Baltimore’s lone tract in the densest category is an impressive 86,000 ppsm, but that tract is down from a whopping 176,000 ppsm in 2000. Why such variation, and why 1 tract so much denser than all the others? That one extreme tract is a prison.
2000
2010
 
20. Saint Louis:
Saint Louis’ losses have been less drastic than Detroit’s, but they still hurt. Its peak is down to a Tampa-like 13,000 ppsm, from 15,000 ppsm in 2000.
2000
2010

Want to see more? You can make maps like these for any county in the United States, using census.gov. Here are instructions.

By | 2013-04-03T07:31:11+00:00 April 3, 2013|Categories: Demographics|3 Comments

3 Comments

  1. ohwilleke April 3, 2013 at 11:35 am

    “Denver’s densest spot is in a suburban area, a 31,000 ppsm tract in Glendale.”

    While Glendale is not in the City and County of Denver, I don’t think it is fair to characterize it as “suburban” given that fact that it is entirely surrounded by the City and County of Denver and hence topologically is actually more central than the City and County of Denver itself.

  2. Chad April 4, 2013 at 3:30 pm

    I don’t understand the ordering of these cities. Miami is not the 4th largest city in America nor does it appear to be the 4th densest. I’m confused.

    • Dan Malouff April 4, 2013 at 4:58 pm

      Miami is the 4th largest urban area. Basically, urban areas are places with continuous development.

      Here is the wikipedia entry. The actual definition, provided and measured by the US Census, is geographically connected census tracts with a population density of at least 1,000 people per square mile. The point of urban areas is to provide a uniform definition of “city” that’s standardized across the whole country, and doesn’t rely on political boundaries.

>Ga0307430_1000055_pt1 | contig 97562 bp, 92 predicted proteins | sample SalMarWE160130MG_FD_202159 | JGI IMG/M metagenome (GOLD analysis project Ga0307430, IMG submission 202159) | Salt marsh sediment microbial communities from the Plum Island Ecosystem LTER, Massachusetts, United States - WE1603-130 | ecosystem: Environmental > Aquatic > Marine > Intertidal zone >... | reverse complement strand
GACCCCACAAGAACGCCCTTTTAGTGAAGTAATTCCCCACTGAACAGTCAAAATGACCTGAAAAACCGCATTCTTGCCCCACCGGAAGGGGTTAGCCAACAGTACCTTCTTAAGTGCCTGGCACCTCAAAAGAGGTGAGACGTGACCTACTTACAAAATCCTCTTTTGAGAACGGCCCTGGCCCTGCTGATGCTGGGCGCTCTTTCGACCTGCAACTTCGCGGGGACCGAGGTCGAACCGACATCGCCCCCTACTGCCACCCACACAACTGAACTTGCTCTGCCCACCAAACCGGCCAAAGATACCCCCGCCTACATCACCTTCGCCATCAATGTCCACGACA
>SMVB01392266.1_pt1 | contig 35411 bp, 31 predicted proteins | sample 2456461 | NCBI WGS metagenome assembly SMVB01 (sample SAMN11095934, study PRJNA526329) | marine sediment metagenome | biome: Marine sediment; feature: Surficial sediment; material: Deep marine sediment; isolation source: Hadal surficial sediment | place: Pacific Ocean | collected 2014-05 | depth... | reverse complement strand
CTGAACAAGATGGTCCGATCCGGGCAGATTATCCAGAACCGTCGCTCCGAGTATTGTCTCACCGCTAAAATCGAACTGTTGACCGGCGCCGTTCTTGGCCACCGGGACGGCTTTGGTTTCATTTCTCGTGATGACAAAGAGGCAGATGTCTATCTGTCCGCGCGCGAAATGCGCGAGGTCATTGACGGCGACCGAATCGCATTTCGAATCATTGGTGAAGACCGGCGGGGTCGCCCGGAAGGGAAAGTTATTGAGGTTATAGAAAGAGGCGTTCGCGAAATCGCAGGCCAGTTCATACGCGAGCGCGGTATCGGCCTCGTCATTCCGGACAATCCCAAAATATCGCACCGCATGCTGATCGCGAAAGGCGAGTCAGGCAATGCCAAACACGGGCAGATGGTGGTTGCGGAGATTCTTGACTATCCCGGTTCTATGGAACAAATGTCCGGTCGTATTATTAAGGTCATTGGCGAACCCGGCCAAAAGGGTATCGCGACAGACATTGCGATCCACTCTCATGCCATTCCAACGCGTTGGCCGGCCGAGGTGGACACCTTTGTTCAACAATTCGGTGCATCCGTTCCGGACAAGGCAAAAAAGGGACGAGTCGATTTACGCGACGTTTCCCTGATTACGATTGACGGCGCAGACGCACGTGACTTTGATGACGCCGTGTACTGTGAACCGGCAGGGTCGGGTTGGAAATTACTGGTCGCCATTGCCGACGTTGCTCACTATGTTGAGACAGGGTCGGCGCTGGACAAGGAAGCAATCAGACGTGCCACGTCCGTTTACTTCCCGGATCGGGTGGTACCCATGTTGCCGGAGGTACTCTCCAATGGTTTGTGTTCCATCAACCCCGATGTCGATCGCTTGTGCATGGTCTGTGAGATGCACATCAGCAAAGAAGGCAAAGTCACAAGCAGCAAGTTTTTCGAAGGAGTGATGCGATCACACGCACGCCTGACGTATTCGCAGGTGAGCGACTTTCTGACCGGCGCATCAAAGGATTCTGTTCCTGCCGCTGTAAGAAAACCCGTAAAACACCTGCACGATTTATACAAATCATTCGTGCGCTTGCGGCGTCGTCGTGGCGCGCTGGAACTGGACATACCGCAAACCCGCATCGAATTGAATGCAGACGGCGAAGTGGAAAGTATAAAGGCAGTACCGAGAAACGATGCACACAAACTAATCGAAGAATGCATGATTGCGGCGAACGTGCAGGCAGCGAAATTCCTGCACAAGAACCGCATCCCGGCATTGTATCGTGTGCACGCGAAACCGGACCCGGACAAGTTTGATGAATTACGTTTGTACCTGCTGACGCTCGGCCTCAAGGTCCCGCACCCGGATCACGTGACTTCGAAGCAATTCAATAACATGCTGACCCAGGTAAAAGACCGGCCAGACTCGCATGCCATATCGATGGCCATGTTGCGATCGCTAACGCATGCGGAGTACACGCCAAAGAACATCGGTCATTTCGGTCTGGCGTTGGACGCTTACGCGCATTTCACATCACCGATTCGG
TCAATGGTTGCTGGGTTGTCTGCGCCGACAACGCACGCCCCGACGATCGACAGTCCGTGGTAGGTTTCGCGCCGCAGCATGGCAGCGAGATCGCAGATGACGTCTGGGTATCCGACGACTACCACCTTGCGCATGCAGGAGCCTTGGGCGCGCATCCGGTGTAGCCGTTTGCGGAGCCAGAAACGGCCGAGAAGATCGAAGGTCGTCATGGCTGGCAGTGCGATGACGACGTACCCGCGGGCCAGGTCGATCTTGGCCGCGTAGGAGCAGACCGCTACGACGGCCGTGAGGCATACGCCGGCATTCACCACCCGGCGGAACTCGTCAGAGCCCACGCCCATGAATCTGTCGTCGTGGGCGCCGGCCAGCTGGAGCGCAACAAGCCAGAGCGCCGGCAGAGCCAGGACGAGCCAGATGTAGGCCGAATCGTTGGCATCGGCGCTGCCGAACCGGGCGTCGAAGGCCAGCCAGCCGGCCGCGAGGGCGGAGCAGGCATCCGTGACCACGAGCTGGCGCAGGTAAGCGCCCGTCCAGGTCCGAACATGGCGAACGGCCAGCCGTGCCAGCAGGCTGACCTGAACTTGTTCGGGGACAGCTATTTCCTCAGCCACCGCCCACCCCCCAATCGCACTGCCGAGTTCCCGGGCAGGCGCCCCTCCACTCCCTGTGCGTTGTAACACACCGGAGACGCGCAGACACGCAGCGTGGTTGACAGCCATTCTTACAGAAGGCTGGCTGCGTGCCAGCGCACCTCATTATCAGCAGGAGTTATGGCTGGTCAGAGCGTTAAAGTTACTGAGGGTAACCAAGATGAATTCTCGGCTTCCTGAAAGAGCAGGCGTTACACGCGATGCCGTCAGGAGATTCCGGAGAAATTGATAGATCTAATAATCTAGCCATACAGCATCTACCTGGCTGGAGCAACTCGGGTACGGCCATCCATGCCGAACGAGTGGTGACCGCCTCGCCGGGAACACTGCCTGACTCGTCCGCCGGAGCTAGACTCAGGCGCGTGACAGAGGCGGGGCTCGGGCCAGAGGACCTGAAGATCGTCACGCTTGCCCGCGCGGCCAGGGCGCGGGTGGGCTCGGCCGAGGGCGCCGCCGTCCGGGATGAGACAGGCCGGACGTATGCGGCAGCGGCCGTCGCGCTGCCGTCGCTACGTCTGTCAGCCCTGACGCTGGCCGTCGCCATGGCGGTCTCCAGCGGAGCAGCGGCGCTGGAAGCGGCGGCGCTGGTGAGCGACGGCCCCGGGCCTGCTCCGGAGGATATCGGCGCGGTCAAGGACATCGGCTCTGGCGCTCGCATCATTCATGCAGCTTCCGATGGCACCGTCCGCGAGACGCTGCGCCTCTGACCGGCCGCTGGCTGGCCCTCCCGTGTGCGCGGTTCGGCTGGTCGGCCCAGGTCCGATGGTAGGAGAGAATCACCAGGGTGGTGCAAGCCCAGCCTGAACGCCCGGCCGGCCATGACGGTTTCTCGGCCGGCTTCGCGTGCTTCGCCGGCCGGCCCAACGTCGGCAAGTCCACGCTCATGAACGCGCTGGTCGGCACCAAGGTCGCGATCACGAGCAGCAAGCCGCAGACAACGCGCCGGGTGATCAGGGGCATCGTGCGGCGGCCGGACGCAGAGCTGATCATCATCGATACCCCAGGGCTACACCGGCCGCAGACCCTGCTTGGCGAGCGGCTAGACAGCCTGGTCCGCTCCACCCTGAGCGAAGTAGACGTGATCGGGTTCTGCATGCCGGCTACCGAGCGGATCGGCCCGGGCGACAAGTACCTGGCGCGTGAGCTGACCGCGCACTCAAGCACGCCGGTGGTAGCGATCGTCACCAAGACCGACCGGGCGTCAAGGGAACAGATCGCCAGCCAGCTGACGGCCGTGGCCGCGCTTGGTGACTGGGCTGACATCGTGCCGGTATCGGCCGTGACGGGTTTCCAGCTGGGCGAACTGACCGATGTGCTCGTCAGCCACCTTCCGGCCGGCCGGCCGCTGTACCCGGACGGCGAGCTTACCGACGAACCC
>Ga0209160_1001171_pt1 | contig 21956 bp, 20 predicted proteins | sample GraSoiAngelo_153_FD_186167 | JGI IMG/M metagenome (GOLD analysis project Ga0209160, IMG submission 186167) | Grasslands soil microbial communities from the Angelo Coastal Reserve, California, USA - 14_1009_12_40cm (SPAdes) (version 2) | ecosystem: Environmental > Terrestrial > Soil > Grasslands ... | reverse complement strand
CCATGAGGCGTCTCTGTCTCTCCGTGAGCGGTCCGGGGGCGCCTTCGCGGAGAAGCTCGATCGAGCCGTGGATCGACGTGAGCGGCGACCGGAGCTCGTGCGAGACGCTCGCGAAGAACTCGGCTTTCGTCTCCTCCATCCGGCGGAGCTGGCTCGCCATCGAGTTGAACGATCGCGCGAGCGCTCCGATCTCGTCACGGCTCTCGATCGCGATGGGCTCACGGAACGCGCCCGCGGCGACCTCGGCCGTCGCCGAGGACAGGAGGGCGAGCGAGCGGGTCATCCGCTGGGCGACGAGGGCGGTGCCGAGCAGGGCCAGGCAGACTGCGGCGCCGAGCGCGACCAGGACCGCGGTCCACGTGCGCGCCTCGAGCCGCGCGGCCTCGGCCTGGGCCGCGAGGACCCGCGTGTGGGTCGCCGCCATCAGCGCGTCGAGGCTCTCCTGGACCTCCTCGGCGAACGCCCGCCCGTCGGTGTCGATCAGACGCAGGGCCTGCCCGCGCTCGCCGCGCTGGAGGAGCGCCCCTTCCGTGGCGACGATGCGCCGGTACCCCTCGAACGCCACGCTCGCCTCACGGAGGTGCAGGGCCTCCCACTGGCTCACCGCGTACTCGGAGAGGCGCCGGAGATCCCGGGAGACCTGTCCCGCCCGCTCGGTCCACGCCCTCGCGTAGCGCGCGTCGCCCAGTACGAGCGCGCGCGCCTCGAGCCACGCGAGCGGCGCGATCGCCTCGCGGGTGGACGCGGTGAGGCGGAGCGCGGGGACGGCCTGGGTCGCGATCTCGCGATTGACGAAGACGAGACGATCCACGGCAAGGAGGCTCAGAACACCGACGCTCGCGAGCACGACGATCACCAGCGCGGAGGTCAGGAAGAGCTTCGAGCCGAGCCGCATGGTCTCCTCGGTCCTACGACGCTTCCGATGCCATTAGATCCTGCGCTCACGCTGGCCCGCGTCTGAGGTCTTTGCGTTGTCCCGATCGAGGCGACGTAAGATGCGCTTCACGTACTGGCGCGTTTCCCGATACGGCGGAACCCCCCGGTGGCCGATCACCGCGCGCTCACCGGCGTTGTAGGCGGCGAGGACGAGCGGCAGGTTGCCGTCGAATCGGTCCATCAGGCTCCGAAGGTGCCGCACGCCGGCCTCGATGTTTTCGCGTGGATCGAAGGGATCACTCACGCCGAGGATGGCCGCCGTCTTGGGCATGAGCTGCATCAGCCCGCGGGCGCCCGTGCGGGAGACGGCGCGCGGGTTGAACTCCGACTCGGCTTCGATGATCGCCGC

The problem with political boundaries is that they vary so much from region to region, just based on annexation history. Some cities annexed vast parts of their suburbs, while others are barely more than downtown. So if you want to compare cities across the country and want it to be statistically valid, you need a measure that gives you an apples-to-apples comparison. UAs do that, more or less.

      Even so, there are some quirks with the urban area standard, mainly in places where multiple urban areas bleed together, and the standard says they should be combined into one, but they’re kept separate. That’s why San Francisco is so low on the list; half of its suburbs are counted as part of the San Jose urban area, which is independent. But still, it’s better than city boundaries, and arguably as good or better than metropolitan areas (which are a whole different standard based on county borders and commuting).